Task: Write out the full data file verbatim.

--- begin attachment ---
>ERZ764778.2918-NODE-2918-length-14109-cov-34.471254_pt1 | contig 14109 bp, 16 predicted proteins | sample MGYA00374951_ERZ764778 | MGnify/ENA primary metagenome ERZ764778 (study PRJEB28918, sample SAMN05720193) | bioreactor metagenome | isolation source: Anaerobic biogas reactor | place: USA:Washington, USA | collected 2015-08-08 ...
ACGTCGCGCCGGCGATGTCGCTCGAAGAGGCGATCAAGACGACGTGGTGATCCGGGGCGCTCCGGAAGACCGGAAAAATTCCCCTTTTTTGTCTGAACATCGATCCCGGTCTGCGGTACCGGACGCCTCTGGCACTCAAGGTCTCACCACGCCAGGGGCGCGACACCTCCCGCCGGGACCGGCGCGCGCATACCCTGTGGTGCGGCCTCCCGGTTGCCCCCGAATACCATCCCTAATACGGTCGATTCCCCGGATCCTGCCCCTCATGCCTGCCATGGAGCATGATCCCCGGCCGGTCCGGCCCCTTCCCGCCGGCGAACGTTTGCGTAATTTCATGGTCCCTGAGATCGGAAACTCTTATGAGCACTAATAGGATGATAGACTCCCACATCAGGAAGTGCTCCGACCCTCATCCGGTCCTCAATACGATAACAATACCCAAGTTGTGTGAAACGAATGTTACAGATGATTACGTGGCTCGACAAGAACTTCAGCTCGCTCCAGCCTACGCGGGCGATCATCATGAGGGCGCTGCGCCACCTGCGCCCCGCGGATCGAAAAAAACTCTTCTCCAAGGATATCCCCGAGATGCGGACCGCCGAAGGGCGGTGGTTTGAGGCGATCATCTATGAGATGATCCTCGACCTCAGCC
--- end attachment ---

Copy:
>ERZ764778.2918-NODE-2918-length-14109-cov-34.471254_pt1 | contig 14109 bp, 16 predicted proteins | sample MGYA00374951_ERZ764778 | MGnify/ENA primary metagenome ERZ764778 (study PRJEB28918, sample SAMN05720193) | bioreactor metagenome | isolation source: Anaerobic biogas reactor | place: USA:Washington, USA | collected 2015-08-08 ...
ACGTCGCGCCGGCGATGTCGCTCGAAGAGGCGATCAAGACGACGTGGTGATCCGGGGCGCTCCGGAAGACCGGAAAAATTCCCCTTTTTTGTCTGAACATCGATCCCGGTCTGCGGTACCGGACGCCTCTGGCACTCAAGGTCTCACCACGCCAGGGGCGCGACACCTCCCGCCGGGACCGGCGCGCGCATACCCTGTGGTGCGGCCTCCCGGTTGCCCCCGAATACCATCCCTAATACGGTCGATTCCCCGGATCCTGCCCCTCATGCCTGCCATGGAGCATGATCCCCGGCCGGTCCGGCCCCTTCCCGCCGGCGAACGTTTGCGTAATTTCATGGTCCCTGAGATCGGAAACTCTTATGAGCACTAATAGGATGATAGACTCCCACATCAGGAAGTGCTCCGACCCTCATCCGGTCCTCAATACGATAACAATACCCAAGTTGTGTGAAACGAATGTTACAGATGATTACGTGGCTCGACAAGAACTTCAGCTCGCTCCAGCCTACGCGGGCGATCATCATGAGGGCGCTGCGCCACCTGCGCCCCGCGGATCGAAAAAAACTCTTCTCCAAGGATATCCCCGAGATGCGGACCGCCGAAGGGCGGTGGTTTGAGGCGATCATCTATGAGATGATCCTCGACCTCAGCC